During the early years of Yale College, its general curriculum, supplemented in some cases by a year or two of reading under the direction of its instructors, was deemed sufficient for ministerial preparation. But in 1822, in response to petitioning from students of theology who asked to be recognized as a distinct group, a professorship in theology was established, marking the formation of what was later to be known as the Yale Divinity School.
Divinity School classes were first held in rooms above the University chapel, and in 1835–36 Divinity College was constructed on what is now Yale’s Old Campus as the new home of the Divinity School. In 1869, two years after Yale awarded its first Bachelor of Divinity (B.D.) degree (changed in 1971 to the M.Div.), the cornerstone was laid for new Divinity facilities at Elm and College streets. The present home of the Divinity School, Sterling Divinity Quadrangle on Prospect Street, opened in 1932, the same year women were admitted for the first time as candidates for the B.D. degree. A $49 million renovation of the Georgian Colonial-style campus, where Marquand Chapel dominates as the central unifying monument, was completed in 2003.
Over the years, YDS has been associated with some of the most prominent figures in American religion, such as faculty members H. Richard Niebuhr, Roland Bainton, Brevard Childs, James Gustafson, Henri Nouwen, Margaret Farley, and Emilie Townes; and alumni/ae including theologian Reinhold Niebuhr, antiwar activist and Yale University Chaplain William Sloane Coffin, Jr., Union Theological Seminary President Serene Jones, Disciples of Christ General Minister and President Sharon Watkins, and Otis Moss III, senior minister at Trinity United Church of Christ in Chicago. Other well-known alumni include International Rescue Committee President and CEO George Rupp, Emory University President and U.S. Ambassador James Laney, and U.S. Senator John Danforth.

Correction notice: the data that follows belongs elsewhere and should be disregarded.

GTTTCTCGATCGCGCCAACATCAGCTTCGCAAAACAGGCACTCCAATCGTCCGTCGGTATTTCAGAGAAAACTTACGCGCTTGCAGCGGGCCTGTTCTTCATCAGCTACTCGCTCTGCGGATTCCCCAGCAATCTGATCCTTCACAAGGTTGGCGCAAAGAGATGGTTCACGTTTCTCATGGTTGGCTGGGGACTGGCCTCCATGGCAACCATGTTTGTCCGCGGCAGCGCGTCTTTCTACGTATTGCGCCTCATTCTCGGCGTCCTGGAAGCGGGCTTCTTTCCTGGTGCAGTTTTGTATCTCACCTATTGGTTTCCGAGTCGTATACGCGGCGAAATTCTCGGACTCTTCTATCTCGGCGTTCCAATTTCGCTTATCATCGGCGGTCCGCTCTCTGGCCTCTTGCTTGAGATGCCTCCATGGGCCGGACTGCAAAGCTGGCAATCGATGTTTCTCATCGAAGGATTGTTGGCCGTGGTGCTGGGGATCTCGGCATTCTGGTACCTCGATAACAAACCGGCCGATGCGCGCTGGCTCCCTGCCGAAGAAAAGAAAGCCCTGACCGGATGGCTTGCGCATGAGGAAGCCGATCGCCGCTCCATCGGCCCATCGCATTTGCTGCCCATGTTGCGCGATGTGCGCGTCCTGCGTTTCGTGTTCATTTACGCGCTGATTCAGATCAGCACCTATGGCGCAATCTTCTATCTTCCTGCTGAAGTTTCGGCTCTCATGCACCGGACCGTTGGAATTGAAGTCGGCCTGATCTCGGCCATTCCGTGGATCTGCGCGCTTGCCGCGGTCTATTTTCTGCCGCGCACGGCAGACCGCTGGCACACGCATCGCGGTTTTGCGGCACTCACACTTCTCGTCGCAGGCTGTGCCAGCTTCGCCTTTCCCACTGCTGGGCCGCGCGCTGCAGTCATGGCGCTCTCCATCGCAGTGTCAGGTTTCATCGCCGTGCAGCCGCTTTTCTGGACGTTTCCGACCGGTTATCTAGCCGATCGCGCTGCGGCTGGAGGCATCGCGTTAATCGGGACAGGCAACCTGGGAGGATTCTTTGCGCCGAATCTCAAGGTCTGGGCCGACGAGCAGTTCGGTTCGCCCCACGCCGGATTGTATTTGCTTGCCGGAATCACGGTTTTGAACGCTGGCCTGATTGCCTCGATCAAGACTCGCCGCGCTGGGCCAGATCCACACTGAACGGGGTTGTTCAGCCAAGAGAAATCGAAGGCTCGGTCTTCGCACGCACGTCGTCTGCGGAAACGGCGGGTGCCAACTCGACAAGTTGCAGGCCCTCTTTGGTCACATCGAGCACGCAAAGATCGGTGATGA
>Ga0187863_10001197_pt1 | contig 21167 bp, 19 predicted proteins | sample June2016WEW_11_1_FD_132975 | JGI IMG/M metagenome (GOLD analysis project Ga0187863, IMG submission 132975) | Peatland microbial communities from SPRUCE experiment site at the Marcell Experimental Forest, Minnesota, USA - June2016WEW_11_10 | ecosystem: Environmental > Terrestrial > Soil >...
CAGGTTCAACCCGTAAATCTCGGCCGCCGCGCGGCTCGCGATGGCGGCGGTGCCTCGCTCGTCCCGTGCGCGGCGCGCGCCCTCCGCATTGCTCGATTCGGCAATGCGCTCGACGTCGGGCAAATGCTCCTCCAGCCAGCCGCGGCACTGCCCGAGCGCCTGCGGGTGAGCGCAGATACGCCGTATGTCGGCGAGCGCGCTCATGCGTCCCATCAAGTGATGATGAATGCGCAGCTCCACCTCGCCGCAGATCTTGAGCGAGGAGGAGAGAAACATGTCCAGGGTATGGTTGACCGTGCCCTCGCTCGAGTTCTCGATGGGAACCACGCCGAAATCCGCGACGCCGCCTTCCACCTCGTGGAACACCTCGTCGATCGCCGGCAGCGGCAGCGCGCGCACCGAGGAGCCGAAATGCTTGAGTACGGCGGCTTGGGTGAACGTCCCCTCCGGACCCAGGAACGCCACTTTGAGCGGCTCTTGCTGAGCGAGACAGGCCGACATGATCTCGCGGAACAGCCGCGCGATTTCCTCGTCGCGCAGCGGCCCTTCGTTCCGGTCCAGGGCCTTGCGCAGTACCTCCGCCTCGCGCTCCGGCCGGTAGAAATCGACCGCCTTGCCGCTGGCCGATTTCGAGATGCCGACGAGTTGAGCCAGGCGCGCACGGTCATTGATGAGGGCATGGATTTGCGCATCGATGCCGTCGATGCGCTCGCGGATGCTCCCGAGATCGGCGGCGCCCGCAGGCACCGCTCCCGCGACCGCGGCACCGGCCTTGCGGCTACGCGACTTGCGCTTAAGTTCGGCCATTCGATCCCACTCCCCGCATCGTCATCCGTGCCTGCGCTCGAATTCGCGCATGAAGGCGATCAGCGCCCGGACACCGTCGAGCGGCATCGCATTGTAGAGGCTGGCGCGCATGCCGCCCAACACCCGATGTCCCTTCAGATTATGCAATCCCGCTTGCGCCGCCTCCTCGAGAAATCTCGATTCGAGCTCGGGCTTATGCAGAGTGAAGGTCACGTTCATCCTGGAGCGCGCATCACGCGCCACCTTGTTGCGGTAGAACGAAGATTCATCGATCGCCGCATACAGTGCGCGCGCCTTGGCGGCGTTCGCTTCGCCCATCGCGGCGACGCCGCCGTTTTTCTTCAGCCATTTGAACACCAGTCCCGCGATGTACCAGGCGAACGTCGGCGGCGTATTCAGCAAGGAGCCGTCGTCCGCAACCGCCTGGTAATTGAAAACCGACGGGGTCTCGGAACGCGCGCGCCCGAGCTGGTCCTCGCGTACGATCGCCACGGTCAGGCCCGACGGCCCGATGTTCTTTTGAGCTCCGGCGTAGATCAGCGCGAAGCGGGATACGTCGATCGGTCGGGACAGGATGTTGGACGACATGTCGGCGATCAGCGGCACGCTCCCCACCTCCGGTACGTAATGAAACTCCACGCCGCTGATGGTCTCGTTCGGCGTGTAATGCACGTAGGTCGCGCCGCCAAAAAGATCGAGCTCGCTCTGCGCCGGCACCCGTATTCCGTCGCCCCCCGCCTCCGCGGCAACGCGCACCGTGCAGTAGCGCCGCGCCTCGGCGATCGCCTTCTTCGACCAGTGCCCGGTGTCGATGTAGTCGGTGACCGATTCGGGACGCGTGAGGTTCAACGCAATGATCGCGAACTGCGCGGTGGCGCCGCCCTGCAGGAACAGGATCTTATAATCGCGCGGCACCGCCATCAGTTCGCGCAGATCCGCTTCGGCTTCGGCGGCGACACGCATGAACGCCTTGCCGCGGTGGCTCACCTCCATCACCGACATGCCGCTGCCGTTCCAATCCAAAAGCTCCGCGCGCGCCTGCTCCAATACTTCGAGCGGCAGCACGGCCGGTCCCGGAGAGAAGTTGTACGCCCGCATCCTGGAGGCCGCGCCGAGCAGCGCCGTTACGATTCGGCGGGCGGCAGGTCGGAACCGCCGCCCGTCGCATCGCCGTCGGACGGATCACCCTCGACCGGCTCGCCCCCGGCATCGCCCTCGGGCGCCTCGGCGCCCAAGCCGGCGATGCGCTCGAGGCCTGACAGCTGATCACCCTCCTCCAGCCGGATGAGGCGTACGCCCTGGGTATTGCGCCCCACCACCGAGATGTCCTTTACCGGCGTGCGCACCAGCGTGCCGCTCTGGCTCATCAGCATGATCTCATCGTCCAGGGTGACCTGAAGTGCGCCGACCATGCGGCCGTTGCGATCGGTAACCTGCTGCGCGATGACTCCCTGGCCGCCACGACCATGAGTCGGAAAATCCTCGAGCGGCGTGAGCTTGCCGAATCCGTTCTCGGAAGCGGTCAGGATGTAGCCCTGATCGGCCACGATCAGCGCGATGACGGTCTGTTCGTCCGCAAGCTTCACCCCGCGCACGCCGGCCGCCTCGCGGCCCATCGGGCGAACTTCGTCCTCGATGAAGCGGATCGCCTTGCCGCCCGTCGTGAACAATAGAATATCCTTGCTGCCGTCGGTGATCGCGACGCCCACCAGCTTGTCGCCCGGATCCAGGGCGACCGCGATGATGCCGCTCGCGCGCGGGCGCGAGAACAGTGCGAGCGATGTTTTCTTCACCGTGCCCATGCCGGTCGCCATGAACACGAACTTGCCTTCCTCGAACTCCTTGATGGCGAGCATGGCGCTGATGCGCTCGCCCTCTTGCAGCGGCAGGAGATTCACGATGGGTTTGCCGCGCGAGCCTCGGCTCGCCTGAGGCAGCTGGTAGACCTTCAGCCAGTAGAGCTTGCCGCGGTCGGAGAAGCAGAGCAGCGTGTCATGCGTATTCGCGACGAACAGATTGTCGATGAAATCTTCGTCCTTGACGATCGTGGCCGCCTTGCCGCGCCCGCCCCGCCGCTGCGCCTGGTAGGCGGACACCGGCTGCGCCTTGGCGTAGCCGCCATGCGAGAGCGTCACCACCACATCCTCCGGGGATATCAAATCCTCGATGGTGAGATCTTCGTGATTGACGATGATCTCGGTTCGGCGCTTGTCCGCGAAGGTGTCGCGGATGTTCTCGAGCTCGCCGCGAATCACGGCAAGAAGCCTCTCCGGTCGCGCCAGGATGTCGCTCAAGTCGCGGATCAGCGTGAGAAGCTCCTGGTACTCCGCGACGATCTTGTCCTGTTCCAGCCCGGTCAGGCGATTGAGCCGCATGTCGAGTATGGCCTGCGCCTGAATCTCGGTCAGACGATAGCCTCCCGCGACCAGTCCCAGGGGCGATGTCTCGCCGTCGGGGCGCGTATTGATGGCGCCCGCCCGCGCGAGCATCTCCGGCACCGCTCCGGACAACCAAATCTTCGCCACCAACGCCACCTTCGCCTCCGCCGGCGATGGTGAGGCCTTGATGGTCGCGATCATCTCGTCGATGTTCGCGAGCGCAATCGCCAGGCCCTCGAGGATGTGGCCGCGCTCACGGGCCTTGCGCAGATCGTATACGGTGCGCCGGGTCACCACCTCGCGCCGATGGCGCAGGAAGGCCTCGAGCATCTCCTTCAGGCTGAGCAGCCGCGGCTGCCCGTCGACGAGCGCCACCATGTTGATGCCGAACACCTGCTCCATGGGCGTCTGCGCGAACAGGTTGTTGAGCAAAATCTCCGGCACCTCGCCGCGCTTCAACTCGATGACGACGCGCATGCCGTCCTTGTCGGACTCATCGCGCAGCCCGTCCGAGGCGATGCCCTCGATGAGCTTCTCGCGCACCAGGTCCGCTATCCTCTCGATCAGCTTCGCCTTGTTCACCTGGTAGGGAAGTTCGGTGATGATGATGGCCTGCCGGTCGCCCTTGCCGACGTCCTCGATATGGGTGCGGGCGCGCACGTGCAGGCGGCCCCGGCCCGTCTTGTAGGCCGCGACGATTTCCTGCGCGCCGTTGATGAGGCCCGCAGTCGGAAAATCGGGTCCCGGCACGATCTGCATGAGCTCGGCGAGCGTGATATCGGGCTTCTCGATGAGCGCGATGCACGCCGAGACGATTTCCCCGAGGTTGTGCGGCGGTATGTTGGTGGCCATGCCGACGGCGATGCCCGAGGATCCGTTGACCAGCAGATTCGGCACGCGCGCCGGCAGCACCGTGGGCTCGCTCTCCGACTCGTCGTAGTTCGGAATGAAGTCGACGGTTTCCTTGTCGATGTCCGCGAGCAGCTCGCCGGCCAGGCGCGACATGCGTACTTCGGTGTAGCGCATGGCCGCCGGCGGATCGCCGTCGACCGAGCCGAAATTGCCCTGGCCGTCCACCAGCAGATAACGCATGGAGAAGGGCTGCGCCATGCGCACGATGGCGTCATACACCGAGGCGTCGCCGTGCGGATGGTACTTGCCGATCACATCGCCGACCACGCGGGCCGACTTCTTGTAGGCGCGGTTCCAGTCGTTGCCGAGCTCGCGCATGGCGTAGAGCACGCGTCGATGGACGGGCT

Today, YDS is a thriving ecumenical school inclusive of a wide range of Christian traditions. The School graduates about 150 students every year, including many who enter pulpit ministries and others who embark on careers in chaplaincy, academia, law, medicine, business, social service, and the world of nonprofit agencies.
Berkeley Divinity School at Yale, located at Yale Divinity School for almost five decades, was founded by Bishop John Williams in 1854 in Middletown, Connecticut, to be a mediating seminary during a time of theological division in the Episcopal Church. In 1928 Berkeley moved to New Haven to better fulfill its mission by taking advantage of the resources of an urban center and a great university, a purpose that came to full fruition through its affiliation with Yale Divinity School in 1971.
The Yale Institute of Sacred Music (ISM) has operated in partnership with YDS since it was established at Yale in 1973. The Institute is a successor to the renowned School of Sacred Music at Union Theological Seminary in New York City. ISM trains musicians for churches, and it supports programs in choral conducting, organ performance, voice, and church music studies (with the Yale School of Music) and in liturgical studies and religion and the arts (both with YDS).
In 2017 Andover Newton Theological School, the oldest graduate theological school in the country, affiliated with YDS as Andover Newton Seminary at Yale Divinity School, becoming the third YDS partner institution on the Quad. The focus of Andover Newton is its celebrated tradition of ministerial formation and specialization in the training of ministers within locally governed congregational traditions.